SDR valuation on July 5, 1995, when FOMC meeting in question took place, must have been SDR1 = US$1.25, because 2 billion SDRs were exchanged into 2.5 billion dollars. If the rate of exchange would have been SDR1 = US$42.22, the same two billion SDRs would have to be exchanged into 84.44 billion dollars.

Just because something is uttered by Mr Greenspan and seconded by Mr Truman, it doesn't have to be taken for the face value. It is still subject to analysis and critique.

Building phantom structures on such obvious errors, and then attaching them to meritorious issues, such as the issue of ownership of West Point gold, colorizes such issues with irrational residue, and this is the reason why I must take so strong an exception to the views expressed in "Fed and gold".

Let us go back to the point when Alan Greenspan is cracking a joke at the expense of Jerry L. Jordan, CEO of the Cleveland Fed, in order to grasp the context in which the value of one SDR was misrepresented to be $42.22 at the FOMC meeting of July 5, 1995:

CHAIRMAN GREENSPAN: I think I've got it! [Laughter] You are telling me that the SDR certificate comes out of the Treasury and we cancel the Treasury obligation and it is wholly an asset swap so that the debt to the public of the US Treasury goes down by that amount. Is that what happens? That solves President Jordan's problem too! [Laughter]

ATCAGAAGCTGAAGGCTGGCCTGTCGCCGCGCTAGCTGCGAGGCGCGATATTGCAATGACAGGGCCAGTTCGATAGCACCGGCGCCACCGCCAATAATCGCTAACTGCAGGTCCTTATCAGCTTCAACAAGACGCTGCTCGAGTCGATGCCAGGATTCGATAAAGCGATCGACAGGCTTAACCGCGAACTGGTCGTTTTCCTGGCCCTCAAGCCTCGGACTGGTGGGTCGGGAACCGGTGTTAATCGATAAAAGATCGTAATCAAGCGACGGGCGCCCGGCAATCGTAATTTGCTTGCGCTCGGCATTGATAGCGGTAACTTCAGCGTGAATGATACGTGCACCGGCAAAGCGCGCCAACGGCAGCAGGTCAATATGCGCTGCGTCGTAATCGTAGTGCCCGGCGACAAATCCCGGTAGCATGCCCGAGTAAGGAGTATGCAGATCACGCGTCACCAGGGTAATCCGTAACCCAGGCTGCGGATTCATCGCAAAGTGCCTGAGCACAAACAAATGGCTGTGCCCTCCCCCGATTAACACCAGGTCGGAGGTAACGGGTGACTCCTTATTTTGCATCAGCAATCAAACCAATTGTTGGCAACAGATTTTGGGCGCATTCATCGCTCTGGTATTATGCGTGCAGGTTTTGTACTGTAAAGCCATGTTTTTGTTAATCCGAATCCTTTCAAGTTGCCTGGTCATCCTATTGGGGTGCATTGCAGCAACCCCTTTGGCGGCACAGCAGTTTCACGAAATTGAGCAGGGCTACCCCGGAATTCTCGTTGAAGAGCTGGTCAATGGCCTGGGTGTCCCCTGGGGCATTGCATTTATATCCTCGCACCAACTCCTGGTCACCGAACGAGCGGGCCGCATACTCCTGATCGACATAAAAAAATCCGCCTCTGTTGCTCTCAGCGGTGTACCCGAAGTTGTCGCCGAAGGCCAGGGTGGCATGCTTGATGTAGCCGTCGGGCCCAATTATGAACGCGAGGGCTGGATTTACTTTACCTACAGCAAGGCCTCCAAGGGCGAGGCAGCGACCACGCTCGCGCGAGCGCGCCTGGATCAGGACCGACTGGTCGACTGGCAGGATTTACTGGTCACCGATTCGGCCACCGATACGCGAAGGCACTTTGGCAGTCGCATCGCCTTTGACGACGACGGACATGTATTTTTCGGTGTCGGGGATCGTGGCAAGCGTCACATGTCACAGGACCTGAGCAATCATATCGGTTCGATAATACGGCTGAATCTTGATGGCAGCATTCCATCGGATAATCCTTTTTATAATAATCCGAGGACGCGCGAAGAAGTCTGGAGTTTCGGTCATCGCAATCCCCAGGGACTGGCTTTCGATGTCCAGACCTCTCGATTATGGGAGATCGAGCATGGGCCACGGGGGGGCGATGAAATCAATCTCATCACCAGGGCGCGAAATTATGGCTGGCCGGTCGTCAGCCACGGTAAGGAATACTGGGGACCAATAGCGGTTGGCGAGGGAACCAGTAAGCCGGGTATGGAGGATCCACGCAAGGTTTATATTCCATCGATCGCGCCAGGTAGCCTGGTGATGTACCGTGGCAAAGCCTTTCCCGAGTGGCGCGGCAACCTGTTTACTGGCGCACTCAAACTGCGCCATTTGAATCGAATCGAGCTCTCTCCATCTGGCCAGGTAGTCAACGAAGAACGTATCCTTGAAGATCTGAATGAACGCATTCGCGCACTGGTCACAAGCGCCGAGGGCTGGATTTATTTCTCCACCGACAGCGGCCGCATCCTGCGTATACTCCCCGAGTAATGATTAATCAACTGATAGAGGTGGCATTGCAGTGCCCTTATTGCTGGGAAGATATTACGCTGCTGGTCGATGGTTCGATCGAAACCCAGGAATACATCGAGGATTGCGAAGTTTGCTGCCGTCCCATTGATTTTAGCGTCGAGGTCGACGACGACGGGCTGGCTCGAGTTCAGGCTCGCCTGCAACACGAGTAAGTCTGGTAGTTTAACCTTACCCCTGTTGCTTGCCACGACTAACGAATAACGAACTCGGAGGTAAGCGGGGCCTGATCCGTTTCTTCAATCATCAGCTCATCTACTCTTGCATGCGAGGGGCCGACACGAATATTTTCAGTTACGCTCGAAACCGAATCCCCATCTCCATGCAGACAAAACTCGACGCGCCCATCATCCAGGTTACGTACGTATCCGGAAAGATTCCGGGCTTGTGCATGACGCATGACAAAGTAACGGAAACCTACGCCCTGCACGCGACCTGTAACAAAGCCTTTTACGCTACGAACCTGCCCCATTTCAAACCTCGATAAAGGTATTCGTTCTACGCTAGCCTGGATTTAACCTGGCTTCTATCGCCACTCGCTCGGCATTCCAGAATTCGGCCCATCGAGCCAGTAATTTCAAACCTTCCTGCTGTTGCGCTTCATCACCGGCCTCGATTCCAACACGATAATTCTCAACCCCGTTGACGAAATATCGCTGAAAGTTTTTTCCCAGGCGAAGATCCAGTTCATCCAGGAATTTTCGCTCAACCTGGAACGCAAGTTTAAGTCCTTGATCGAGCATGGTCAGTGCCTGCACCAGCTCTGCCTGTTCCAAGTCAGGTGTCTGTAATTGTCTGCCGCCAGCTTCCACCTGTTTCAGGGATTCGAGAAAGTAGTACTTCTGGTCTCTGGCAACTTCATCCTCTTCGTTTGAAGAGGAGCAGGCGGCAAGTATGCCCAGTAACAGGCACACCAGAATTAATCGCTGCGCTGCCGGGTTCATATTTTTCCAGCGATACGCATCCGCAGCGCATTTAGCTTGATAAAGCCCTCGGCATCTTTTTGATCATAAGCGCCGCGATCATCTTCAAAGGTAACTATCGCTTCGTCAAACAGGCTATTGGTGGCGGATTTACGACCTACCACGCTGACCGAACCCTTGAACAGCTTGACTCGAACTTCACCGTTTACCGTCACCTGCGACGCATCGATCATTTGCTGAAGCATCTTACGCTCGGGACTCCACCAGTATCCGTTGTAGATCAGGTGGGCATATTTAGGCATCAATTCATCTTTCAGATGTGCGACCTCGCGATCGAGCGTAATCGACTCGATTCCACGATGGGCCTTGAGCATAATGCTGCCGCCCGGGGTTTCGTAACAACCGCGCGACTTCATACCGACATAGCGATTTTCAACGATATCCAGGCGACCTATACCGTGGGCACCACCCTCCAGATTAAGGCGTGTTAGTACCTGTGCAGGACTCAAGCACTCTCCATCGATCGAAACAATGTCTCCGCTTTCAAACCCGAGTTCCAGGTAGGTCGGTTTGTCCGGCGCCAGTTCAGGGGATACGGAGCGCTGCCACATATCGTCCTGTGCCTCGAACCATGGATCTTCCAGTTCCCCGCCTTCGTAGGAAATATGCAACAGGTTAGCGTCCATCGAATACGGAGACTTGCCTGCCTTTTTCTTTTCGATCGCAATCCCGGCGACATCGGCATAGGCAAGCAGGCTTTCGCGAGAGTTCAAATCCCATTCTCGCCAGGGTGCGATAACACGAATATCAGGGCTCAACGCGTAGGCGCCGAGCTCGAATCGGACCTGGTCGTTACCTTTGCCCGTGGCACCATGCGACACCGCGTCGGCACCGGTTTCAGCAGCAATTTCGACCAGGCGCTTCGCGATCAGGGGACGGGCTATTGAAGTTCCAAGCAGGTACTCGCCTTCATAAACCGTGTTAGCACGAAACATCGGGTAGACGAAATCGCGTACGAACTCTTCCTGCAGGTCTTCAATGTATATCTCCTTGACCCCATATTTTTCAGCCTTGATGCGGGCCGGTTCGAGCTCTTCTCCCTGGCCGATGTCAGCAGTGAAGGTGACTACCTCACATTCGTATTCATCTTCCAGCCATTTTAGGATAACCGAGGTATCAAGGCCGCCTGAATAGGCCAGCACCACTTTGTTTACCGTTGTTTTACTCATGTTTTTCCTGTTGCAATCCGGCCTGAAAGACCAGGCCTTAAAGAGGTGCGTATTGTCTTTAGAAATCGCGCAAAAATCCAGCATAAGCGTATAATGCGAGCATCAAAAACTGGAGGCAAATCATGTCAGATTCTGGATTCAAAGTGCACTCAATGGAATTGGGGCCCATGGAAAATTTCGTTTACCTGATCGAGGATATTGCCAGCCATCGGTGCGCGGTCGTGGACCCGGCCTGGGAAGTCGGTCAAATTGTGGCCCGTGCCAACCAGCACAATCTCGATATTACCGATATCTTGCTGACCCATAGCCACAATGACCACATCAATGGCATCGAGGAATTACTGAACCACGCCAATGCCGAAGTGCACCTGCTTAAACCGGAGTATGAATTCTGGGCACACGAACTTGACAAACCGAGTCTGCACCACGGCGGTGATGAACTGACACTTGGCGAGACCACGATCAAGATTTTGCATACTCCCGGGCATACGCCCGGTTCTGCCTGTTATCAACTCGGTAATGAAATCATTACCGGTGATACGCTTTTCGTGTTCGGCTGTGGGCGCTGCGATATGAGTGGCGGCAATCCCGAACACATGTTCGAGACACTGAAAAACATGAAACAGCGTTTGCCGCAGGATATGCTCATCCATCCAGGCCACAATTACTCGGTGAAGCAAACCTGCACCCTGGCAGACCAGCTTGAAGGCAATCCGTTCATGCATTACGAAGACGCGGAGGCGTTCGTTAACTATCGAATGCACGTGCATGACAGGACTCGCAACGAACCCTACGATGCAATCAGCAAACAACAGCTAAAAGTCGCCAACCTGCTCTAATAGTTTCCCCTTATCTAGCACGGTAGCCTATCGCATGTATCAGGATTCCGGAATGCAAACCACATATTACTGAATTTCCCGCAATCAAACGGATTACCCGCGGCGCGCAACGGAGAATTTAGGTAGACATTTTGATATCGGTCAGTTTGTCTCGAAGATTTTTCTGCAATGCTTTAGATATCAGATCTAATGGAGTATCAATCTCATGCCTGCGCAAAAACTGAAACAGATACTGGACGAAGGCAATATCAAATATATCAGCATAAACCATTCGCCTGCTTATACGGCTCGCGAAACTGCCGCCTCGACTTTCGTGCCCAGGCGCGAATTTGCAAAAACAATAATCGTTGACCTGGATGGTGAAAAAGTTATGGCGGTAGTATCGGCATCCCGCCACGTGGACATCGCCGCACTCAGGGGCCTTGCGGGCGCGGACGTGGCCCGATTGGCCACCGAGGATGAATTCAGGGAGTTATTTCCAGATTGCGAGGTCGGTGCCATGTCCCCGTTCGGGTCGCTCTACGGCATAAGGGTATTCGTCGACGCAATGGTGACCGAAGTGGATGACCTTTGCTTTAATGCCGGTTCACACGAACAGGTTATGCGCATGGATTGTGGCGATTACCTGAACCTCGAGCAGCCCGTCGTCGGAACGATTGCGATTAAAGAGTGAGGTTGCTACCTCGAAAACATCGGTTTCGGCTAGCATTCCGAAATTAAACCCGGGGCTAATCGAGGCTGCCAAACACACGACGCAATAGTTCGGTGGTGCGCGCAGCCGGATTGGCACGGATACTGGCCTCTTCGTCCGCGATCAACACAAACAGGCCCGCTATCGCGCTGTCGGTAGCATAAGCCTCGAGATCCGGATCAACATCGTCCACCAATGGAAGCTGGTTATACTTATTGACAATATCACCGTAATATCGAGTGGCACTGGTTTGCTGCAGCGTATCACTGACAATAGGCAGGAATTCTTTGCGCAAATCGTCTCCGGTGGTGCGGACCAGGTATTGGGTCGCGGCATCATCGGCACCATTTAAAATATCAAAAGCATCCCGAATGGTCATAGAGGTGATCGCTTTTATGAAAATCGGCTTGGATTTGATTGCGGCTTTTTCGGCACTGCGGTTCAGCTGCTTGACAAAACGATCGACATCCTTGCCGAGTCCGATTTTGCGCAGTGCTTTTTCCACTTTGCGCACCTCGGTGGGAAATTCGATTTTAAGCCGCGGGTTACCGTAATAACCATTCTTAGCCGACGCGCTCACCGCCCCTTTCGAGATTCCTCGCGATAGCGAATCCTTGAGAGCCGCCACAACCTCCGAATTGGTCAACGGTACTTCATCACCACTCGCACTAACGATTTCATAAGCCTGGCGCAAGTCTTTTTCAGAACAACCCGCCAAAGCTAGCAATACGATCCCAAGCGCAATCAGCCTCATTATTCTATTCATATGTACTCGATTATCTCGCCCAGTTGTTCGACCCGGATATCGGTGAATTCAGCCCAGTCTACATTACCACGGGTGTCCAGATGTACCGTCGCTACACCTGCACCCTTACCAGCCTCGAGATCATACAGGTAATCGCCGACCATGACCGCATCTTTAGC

MR JORDAN: Can I follow up on that? The same thing happened when we changed the price of an ounce of gold from $35 to $38 and then to $42.22. The Treasury got a windfall of about $1 billion to $1.2 billion in both of those so-called devaluations. So an issue on this is: What was the dollar price of SDRs that we monetized? You say I have an asset on my balance sheet and I don't know what the value of it is.


MR TRUMAN: It's $42.22; it's equivalent to the official price of gold.

MR JORDAN: We do this at the official US Treasury price of gold?

CHAIRMAN GREENSPAN: Do you mean that we can lower the debt to the public by moving the price of gold up to the market price? That could cut the debt back by not insignificant amount!

MR JORDAN: I have been trying not to mention that publicly for fear that someone might want to do it.

CHAIRMAN GREENSPAN: It's probably too late; we just mentioned it.

MR JORDAN: It will become known five years from now!

MR LINDSEY: Five years from now, it will be read in the transcript for this meeting.

MR BLINDER: By which time it already will have been done.

What would have happened, if rather than confronting "Goldthumb" I would have swallowed his hook instead?

People would be whispering behind my back: "This man believes that SDR is valued at 1/42.22 of a fine troy ounce of gold." Which, naturally, would be the equivalent of: "This man is a new founder of the Flat Earth Society."